The Netgear Powerline 200 Mini is a basic but slow set of Powerline adapters that quickly and simply turn your home power lines into a home network.
Powerline is a really easy to install technology that uses the power lines in your home to create a network that is much faster than standard home Wi-Fi.
You simply plug one adaptor into the power socket near your internet router, attach an ethernet cable between router and Powerline, then plug the other adapter into a power socket in another room where you need network access – most likely a study for a PC or the living room.
Smart TVs now mostly have an ethernet port for fast downloading of catch-up TV, as do most set-top boxes such as Sky+, Tivo and Apple TV. While you can usually use Wi-Fi to stream iPlayer-type services or download movies from LoveFilm, Netflix and iTunes you'll get much faster rates using an ethernet cable.
But few of us want to string an ethernet cable from our router to the TV, especially if it's in another room in the house!
Powerline solves this problem by using the house power lines as an extension of the ethernet cable, and it's super-simple to install.
The Netgear Powerline 200 Mini uses 200Mbps technology, which sounds easily fast enough but this is where Powerline's dirty secret is revealed. Manufacturers claim Powerline speeds at either this 200Mps or a faster 500Mbps – but you won't ever get these speeds because they're theroetical maximums, not real-world truth.
Actual speeds are severely limited by your own home's electrics, distance from the router, and interference from other gadgets – especially phone chargers and microwaves.
Indeed because this set uses 10/100Mbps ethernet you simply can't get faster than 100Mbps. So the 200Mbps is a load of baloney, basically. Don't blame Netgear, this is an industry standard boast that just doesn't wash.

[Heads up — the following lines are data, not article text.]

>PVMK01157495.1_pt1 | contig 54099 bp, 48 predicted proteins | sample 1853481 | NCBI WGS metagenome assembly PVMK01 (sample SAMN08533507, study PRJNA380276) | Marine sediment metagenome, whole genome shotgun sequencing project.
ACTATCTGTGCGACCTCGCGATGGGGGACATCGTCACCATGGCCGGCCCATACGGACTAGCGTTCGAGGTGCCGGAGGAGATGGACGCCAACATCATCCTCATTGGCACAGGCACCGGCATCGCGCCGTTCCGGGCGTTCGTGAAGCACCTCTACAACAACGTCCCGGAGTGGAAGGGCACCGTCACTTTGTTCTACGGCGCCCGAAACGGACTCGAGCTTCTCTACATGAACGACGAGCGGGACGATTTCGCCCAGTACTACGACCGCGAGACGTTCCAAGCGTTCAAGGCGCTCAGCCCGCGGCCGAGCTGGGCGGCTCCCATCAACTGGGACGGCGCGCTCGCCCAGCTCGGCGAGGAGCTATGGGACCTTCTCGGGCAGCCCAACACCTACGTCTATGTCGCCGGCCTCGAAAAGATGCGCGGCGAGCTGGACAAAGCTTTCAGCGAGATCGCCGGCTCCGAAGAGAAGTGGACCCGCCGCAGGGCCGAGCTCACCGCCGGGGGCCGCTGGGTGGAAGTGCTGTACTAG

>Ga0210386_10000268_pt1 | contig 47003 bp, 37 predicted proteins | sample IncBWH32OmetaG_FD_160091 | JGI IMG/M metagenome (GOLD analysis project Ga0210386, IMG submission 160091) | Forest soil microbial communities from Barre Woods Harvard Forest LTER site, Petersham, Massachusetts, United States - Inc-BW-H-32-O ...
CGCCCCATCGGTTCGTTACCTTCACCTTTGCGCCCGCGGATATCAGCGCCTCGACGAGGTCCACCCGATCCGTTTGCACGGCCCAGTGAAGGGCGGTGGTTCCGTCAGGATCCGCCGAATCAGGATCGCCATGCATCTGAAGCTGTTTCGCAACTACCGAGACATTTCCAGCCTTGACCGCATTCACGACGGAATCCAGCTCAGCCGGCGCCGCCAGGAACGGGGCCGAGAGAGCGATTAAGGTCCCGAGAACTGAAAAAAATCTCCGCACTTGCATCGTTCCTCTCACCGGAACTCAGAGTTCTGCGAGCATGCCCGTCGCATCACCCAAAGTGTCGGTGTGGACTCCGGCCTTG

Ok, so we can forget the claimed 200Mbps speeds. How did the Netgear Powerline 200 actually perform in our real-world tests?
Powerline testing procedure
We tested the Netgear Powerline 200 Mini in a Victorian house with fairly old wiring and the usual array of electronic devices (TV, Sky+, Hi-Fi, lamps, microwave, computers, etc) plugged into the power lines. The Internet router was situated in the office on the second floor, and we used Powerline to test data speed on the ground floor.
If your house was built more recently you may well achieve faster speeds than we did, but we use this house to get consistent speeds for a proper Powerline comparison.
As expected the 200Mbps claimed speed wasn't met in any of our tests.
We got speeds up to 75Mbps but the house average was 38Mbps using Powerline and ethernet. This isn't bad for a 200Mbps-rated Powerline device but is noticeably slower than the 500Mbps Powerline sets that average around 45-70Mbps and peak at about 100Mbps.
We don't recommend 200Mbps Powerline solutions if you want to stream HD content to your TV or need to shift large files around your home, but at such a low price the Netgear 200 Mini offers good value for lower usage such as standard-definition iPlayer. If you can afford the extra go for 500Mbps for quicker downloads.
Some of the more advanced and faster 500Mbps Powerline solutions also include wireless functionality to speed up your home Wi-Fi. Netgear's own Netgear Powerline 500 WiFi Access Point is well worth considering if you want faster speeds and wireless functionality.